Perfectionism can also be applied to the gifted self. Ideal standards of thinking and behaviour are set that propel gifted children towards higher level self development. However, problems can arise when they are not able to live up to these standards and blame themselves for not being good enough. Gifted children rarely compare themselves with their classmates. instead they tend to think of what they know in relation to what there is to know on any given subject and find themselves lacking. They are highly self critical and over reactive to the criticism of others. They express dissatisfaction with themselves; they see what "ought to be" in themselves and they can be unhappy with "what is". They have a vision of perfectionism that they measure themselves against and they can become despondent sometimes even depressed, at their perceived failure. (Silverman 1993)
Teachers and parents can foster idealism by explaining it to gifted children and that resources, including time, are not unlimited and therefore perfection is not possible. Also, that while ability may be innate, skills are built up over time by experience. It is important that gifted children are encouraged to explore the process of learning and not only focus on the outcome. It is also helpful to present mistakes as learning experiences and to teach them how to set priorities it is not possible to be a perfectionist in all things at once.
Expanded Moral Awareness: The Potential For Advanced Emotional And Ethical Development
Moral concern can be observed in even very young gifted children and is an expression of intellectual intensity. When combined with sensitivity and empathy, which are expressions of emotional intensity it is transformed into moral commitment.
Smutny (1998) explains how gifted children feel deeply for others. "They sense the joys, pains, sorrows and hopes of family members, friends, classmates and sometimes become
distressed when they cannot alleviate the problems of others......gifted children will often weep at the cruel treatment of an animal. They will frequently ask questions and express concern about world problems - poverty, war, environmental devastation”. (p10) This empathy for the suffering of others makes gifted children particularly vulnerable to the many forms of insensitivity they see on television, at school or in the world around them. Often these children feel powerless to act and this sense of helplessness can lead them to despair and being critical of themselves as they feel a responsibility for these situations.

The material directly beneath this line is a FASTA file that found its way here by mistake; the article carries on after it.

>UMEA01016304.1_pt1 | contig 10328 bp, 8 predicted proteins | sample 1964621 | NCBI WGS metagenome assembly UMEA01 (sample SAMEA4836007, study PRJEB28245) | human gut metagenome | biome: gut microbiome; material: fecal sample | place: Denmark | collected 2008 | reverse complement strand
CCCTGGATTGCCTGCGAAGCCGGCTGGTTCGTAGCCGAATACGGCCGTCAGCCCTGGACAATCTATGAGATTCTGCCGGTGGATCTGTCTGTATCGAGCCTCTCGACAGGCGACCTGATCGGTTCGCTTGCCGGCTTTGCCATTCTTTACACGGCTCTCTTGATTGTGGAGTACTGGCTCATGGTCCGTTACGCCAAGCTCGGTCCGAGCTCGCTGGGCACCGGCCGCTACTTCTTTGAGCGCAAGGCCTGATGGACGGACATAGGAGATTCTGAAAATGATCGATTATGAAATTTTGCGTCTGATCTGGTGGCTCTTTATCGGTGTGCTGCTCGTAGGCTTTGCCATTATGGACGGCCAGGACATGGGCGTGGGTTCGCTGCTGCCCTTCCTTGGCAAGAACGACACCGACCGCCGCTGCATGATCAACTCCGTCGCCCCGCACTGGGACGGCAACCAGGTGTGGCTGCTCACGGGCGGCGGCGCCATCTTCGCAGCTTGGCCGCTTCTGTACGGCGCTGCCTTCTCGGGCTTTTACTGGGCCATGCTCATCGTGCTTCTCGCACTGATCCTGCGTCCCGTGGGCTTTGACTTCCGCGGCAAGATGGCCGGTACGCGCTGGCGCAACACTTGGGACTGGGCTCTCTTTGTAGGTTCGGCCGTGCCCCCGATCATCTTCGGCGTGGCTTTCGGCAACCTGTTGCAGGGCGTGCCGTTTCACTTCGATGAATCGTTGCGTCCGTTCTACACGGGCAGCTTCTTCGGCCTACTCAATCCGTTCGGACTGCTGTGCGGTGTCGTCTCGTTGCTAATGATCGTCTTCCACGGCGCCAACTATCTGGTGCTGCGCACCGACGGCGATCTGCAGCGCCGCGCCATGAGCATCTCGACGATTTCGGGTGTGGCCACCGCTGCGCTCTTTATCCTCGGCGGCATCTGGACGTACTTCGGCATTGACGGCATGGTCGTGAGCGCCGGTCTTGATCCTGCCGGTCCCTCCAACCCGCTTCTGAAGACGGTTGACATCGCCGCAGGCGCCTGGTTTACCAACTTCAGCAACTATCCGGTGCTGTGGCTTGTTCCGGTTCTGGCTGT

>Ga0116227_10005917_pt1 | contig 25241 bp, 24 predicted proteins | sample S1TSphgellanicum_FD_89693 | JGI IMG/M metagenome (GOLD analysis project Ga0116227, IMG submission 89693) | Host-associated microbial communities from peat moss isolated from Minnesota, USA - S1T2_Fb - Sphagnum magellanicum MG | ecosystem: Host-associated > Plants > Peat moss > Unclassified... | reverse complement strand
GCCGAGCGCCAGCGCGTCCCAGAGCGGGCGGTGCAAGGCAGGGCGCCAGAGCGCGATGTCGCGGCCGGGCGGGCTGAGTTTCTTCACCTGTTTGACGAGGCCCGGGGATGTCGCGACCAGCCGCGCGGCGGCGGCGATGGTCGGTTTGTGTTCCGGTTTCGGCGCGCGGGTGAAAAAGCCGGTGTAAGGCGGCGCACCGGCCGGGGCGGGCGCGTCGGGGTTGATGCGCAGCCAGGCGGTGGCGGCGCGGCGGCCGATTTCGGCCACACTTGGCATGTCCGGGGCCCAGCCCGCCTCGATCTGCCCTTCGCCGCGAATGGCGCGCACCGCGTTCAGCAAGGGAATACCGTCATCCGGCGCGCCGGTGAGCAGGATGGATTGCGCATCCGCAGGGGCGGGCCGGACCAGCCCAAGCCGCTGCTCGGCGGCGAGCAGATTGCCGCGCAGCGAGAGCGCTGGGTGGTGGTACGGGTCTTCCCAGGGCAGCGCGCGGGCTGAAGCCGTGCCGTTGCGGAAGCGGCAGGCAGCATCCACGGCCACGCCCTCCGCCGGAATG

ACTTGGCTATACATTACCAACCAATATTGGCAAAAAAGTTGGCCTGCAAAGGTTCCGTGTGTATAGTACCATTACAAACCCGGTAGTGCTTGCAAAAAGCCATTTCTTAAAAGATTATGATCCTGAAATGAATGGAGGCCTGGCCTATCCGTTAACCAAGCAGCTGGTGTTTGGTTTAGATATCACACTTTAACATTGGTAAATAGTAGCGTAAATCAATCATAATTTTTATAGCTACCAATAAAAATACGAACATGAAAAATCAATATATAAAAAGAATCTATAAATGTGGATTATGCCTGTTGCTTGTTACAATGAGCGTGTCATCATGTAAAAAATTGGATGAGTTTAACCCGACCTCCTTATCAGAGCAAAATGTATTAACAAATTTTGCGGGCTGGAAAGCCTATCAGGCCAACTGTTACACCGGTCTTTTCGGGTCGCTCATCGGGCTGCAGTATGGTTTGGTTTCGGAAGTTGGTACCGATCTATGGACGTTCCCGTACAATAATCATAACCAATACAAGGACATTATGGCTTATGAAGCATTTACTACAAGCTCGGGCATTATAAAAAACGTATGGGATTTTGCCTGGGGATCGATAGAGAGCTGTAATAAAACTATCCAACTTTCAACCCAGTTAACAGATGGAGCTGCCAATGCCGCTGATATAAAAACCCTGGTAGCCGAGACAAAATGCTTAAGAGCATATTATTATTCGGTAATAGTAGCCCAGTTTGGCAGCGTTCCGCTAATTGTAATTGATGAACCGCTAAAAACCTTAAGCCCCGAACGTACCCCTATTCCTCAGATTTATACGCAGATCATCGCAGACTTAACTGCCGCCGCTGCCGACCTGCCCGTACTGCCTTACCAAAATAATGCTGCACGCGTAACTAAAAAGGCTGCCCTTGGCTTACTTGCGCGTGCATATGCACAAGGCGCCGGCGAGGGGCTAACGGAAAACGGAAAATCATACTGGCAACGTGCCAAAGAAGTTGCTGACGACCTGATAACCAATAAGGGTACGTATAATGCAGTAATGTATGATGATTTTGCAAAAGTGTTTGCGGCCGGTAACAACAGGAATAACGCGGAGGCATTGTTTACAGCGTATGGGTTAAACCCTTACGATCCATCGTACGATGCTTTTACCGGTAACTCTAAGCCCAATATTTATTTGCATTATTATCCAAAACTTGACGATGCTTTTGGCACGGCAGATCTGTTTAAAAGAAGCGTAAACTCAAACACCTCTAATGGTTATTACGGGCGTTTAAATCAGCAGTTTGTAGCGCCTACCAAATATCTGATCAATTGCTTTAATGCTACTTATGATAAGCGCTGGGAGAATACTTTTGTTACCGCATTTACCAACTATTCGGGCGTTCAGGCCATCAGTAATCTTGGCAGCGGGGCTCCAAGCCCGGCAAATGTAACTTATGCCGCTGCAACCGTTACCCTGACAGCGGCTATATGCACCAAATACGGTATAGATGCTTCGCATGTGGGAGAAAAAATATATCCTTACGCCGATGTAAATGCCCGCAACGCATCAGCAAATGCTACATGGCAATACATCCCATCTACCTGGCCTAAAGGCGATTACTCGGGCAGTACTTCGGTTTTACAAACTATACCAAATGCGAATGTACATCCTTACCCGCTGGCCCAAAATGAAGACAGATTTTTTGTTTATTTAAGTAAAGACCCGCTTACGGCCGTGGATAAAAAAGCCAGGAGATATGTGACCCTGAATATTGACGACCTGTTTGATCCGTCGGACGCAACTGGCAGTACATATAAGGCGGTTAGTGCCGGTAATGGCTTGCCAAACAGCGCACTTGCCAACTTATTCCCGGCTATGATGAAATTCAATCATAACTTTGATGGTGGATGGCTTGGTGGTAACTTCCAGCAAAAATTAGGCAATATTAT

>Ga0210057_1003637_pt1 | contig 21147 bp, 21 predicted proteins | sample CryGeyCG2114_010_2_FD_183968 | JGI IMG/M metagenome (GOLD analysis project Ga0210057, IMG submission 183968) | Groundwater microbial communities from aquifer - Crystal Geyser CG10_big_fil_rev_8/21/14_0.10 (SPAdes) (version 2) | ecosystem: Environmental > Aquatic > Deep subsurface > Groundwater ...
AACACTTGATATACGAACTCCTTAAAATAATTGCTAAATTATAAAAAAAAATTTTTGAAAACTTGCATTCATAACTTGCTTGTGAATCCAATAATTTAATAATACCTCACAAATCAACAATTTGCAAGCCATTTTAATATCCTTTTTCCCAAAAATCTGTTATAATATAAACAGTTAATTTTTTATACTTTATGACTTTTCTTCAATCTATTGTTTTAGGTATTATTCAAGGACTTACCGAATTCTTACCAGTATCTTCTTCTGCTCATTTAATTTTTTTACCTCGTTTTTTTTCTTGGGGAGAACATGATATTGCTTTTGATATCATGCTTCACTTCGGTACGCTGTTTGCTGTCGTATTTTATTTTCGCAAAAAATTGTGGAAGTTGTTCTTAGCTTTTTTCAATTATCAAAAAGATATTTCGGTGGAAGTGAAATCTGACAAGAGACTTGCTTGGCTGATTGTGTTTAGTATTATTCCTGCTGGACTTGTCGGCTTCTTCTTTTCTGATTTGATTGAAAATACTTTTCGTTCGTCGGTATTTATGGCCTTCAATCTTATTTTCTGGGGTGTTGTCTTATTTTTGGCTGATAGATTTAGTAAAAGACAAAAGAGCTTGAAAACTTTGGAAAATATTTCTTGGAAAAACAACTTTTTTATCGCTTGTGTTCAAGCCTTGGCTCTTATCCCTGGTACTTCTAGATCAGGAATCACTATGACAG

Because of their intellectual complexity, gifted children are able to consider the possibilities of how things in the world might be. At the same time they can see how far short the world is falling of their ideal and they feel keen disappointment and sometimes despair. When they try to share their concerns with others, they are often met with reactions such as denial, minimising, puzzlement or hostility. (Webb 1998)
DeLisle (1992 ) points out that today’s generation of children is the first one in history to receive news about the world, about crises, at the same time as world leaders. “With the flash of a news bulletin…. undigested raw material is laid before the eyes and minds of children who mat be left on their own to consider its ramifications”. (p169) Gifted children, who have a heightened moral awareness can respond to this with concern, fear, anxiety and a sense of profound helplessness.
It is important for educators to explain and explore some of the world’s problems and possible solutions. As gifted children are concerned about political and social problems, values and moral ethics, they need to be exposed early to areas of the curriculum, such as Science and Social Studies and Philosophy, where these issues can be explored. (VanTassel – Baska 1998) Educators of gifted children should nurture consciousness, concern, personal responsibility and commitment so that these students will feel equipped to use their talents towards the resolution of global problems. (Passow 1988) Gifted children can also be encouraged to undertake projects or community service to alleviate their sense of helplessness.
The Gifted Introvert: The Rule Rather Than The Exception In western society, extraverts outnumber introverts 3 to 1, are more vocal than introverts and are more understandable than introverts. However, it appears that introversion increases with intelligence so that the majority of gifted children are introverts. (Silverman 1988)
Introversion and extraversion are personality types: two complementary ways of operating in the world. The extravert's main interests are with the outer world of people and things while the introvert is more involved in the inner world of concepts and ideas.
People have both introversion and extraversion in their personalities and so are not limited either to the inner world or the outer world. But they have a natural preference for either introversion or extraversion rather like a preference for right or left handedness. The preference can be slight or quite marked. Introversion and extraversion are aspects of human personalities and should not be labelled right or wrong, nor should one be judged better or worse than the other.
Essential Differences Between Introverts And Extraverts
IntrovertsExtraverts Get energy from inside themselves Get energy from interaction outside
Real world is the inner world of Real world is the outer world of
ideas, understanding and meaning people and things
People of ideas and abstract invention, People of action and practical
difficult to understand, often shy achievement, east to understand,
Have a public and private self Are the same in public and in private
Intense and passionate, tend to bottle Expansive and less impassioned,
up emotions unload emotions as they go along
Feel drained by people, need privacy Feel energised by people; feel drained by
Have a few close friends Make lots of friends easily
Quiet in large groups, fear humiliation Outspoken in groups, take risks
Can concentrate intensely Can be distracted easily
Mentally rehearse before speaking, Think out loud, make decisions quickly
need time to make decisions
Learn by observing, live life only when Learn by doing, understand life after they
they understand it have lived it
Go from considering to doing and back Go from doing to considering and back
to considering to doing